13. 13. 2. Group your plants according to Water Zones © Project SOUND
  14. 14. Gardens in Mediterranean climates(including S. CA) have three Water Zones Zone 1 – no supplemental water; soils are dry in summer/fall. May or may not be planted. Zone 2 – occasional summer water; soil is allowed to dry out between waterings Zone 3 – regular water; soil is usually moist to soggy, even in summer. © Project SOUND
  15. 15. The secret of a water-wise garden is to prioritize water needs and group plants with similar requirements Regular waterPretty drydrought-tolerantplants ‘Water-wise’ ; occasional summer water © Project SOUND
  16. 16. Your Water Zone plan directs many other decisions in your garden plan  Choice of plants  Soil amending (if any)  Use/type of mulch  Frequency of watering  Type of ‘irrigation system’ © Project SOUND
  17. 17. This yard has some natural Water Zones Zone 3 – regularly watered © Project SOUND
  18. 18. Amending sandy soils: yes or no?  The best way to amend is with composted organic material  Good/necessary choice for:  Vegetable gardens  Non-native plants  Problems (for native plants)  May change soil pH  Increases nutrient levels – may be too high for many natives  Not needed – many natives are fine with most local sandy soils © Project SOUND
  19. 19. Selective amendment for special areas  Raised beds for vegetable gardens  Planters & pots  Selective amendment of Zone 3 beds © Project SOUND
  20. 20. 3. Choose plants that thrive in sandy soils © Project SOUND
  21. 21. Areas with plants adapted to sandy soils  Local areas:  Coastal strand/sandy bluffs  Coastal Prairie/shrubland  Southern coast (San Diego Co.) & Baja  Northern coast  Particularly good for groundcover plants  Plants will need a little extra water  S. CA deserts © Project SOUND
  22. 22. Beach Bluffs Restoration Project © Project SOUND
  23. 23. Strand/Bluff plants: Zone 1 with some dry-season fog; many are OK with Zones 1 to 2 in sandy soils  Dune Buckwheat  Deervetch  CA poppy  as well as some low-lying plants found mostly quite near the shore:  Red Sand Verbena  Silver Beach Burr  Pacific Cinquefoil  others listed for ‘seaside conditions’ © Project SOUND
  24. 24. Coastal Marsh plants are Zone 2 to 3 plants unique to our low-lying coastal area Many unique plants that can tolerate sandy soils, salt spray & saltwater, flooding Characteristics: short, spreading; mostly herbaceous perennials; can be used alone or as mixed groundcovers © Project SOUND
  25. 25. Contouring for water management andconservation  Small elevation changes (1-3 ft.) in a landscape can work wonders:  Provide a greater range of Water Zones: high areas will be drier – low areas wetter  Allow local native plants to be grown in clay soils – provide better drainage  Allow good use of seasonal rainfall – channel rainwater into depressions (water gardens) or swales © Project SOUND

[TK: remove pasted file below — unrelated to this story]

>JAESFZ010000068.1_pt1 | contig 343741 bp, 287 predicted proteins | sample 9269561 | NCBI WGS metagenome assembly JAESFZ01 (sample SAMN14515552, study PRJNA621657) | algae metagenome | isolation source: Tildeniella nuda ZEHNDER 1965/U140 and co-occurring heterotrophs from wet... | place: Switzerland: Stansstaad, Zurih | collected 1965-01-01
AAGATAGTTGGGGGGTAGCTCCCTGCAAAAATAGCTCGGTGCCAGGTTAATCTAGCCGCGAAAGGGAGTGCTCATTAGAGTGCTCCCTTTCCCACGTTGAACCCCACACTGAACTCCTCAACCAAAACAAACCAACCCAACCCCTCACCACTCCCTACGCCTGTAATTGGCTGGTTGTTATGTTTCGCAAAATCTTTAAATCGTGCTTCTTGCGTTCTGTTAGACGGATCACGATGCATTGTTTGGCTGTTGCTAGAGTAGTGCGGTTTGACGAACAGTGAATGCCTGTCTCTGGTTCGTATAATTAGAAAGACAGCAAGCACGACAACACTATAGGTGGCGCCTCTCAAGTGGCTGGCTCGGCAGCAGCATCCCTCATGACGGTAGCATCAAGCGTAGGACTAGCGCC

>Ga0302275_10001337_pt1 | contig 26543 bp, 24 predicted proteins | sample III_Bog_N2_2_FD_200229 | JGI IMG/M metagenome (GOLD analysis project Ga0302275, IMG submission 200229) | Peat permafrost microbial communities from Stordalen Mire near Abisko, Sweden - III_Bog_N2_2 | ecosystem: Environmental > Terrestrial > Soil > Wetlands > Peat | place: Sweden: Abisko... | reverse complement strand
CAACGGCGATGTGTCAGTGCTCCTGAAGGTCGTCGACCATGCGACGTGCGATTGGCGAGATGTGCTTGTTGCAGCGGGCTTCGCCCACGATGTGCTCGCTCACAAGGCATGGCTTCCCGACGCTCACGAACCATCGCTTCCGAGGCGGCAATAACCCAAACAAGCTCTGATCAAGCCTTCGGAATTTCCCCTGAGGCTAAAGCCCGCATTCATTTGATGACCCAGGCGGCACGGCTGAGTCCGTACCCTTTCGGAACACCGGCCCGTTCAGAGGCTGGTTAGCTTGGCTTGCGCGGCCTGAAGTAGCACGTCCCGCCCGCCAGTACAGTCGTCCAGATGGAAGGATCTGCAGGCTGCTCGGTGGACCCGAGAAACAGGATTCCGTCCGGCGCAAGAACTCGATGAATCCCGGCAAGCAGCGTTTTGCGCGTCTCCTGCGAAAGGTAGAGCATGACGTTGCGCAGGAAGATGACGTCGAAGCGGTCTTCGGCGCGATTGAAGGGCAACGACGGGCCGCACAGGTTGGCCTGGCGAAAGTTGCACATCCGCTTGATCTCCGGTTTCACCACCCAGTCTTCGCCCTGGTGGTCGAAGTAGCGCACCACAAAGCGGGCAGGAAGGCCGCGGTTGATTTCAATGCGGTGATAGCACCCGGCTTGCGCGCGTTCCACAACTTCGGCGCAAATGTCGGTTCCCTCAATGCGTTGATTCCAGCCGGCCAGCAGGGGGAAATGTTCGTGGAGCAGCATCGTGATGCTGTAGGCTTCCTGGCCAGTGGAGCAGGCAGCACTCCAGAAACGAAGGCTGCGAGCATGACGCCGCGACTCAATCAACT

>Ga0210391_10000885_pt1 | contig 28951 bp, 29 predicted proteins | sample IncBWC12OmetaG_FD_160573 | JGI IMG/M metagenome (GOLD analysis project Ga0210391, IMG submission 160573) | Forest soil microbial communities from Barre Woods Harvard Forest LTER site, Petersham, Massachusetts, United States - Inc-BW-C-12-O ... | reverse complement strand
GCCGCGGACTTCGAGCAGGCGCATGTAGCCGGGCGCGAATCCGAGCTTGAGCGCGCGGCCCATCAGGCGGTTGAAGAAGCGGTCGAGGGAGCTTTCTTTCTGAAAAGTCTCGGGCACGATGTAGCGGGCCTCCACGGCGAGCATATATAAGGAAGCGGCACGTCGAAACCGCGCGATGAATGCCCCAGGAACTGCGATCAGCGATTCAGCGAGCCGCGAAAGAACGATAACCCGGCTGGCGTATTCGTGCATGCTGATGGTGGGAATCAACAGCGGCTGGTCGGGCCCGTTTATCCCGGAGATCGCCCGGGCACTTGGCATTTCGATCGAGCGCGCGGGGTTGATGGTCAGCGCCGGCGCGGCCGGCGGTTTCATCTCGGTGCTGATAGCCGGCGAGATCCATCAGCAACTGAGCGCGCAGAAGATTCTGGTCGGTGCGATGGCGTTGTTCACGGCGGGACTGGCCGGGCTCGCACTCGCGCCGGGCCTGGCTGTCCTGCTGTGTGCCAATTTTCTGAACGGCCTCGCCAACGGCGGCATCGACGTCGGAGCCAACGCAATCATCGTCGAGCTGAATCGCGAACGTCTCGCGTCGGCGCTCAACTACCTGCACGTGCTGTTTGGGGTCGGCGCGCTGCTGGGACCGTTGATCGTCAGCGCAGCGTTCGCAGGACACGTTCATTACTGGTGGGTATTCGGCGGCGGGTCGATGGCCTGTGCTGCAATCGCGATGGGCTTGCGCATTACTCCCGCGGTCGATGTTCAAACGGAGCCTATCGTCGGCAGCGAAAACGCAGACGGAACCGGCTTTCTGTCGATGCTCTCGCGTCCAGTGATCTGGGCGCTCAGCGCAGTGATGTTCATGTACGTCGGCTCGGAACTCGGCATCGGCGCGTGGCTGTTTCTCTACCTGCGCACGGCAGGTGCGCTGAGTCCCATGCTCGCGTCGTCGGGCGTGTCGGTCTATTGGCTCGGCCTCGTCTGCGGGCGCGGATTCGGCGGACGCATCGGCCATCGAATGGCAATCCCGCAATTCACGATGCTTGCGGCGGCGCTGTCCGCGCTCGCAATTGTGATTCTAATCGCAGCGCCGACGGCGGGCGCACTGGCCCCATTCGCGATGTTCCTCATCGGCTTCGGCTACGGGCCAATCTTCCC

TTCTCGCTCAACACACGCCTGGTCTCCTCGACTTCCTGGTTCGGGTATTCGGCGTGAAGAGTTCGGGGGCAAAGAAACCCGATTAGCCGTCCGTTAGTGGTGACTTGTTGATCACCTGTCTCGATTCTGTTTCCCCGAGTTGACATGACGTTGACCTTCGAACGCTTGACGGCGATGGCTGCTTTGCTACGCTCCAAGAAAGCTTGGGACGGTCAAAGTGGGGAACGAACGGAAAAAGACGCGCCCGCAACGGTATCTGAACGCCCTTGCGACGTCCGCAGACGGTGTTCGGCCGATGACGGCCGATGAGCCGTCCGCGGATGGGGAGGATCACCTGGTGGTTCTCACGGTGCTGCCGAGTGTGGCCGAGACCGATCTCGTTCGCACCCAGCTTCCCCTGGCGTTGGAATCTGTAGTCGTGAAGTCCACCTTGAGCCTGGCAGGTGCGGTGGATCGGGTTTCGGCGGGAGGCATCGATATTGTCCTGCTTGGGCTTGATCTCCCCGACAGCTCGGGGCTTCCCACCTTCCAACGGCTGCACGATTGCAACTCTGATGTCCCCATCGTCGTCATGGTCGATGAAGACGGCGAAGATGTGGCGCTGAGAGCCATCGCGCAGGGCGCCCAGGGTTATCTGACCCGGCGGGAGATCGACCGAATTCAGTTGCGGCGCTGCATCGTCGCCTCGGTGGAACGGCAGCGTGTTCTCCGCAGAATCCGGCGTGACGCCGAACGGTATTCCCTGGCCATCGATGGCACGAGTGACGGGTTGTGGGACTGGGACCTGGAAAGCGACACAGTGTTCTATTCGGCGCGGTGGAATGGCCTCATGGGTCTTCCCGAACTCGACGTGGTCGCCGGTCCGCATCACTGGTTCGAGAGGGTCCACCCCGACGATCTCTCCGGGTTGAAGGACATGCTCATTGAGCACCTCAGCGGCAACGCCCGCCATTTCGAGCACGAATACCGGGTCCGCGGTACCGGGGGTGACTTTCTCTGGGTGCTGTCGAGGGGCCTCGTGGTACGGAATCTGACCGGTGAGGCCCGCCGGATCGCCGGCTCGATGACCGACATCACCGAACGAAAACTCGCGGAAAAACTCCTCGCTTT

26. 26. This yard has some natural Zone 3 areas Could capture more water from the roof Zone 3 – regularly watered © Project SOUND
  27. 27. Salty Susan/ Fleshy Jaumea – Jaumea carnosa © Project SOUND
  28. 28. Salty Susan/ Marsh Jaumea – Jaumea carnosa  Coastal region from British Columbia to N. Baja  Always found in marshy or moist places:  Margins of coastal salt marshes and tidal flats where there is protection from wave action  Coastal strand  Bases of sea cliffs  Named after Jean Henri Jaume Saint-Hilaire (1772-,1464,1465 1845), a French botanist & artist who was interested in practical uses of native plants © Project SOUND
  29. 29. Salty Susan is one of several local native coastal groundcovers  Size:  low – generally < 1 ft tall  spreading to 3-5+ ft wide  Growth form:  Low, herbaceous perennial groundcover  Foliage:  Fleshy, succulent  gray-green or blue-green color  Leaves narrow – somewhat like some iceplants  Roots: Gerald and Buff Corsi © California Academy of Sciences  Spreads via rhizomes © Project SOUND
  30. 30. The flowers are a surprise!  Blooms: spring/summer; usually May-Sept in W. L.A. County  Flowers:  Typical for Sunflower family – many flowers in heads  Both ray & disk flowers are bright yellow  Plants are dioecious – separate male & female plants  Great nectar & pollen source – attracts many insects  Seeds:  Small – Sunflower-like – on female plants  Eaten by birds © Project SOUND
  31. 31. Salty Susan grows on  Soils:  Texture: sandy to clay marsh edges  pH: any local including alkali (pH > 8.0)  Fine with salty soils, seaside conditions; roots exclude salt  Light: full sun  Water:  Winter: needs goo winter water – takes some flooding  Summer: likes a moist soil best – Water Zones 2 to 3  Would be fine with sprinkler overflow, or water from a neighbor’s yard  Fertilizer: none needed; likes © 2008 R.C. Brody poor soils, but light fertilizer won’t kill it © Project SOUND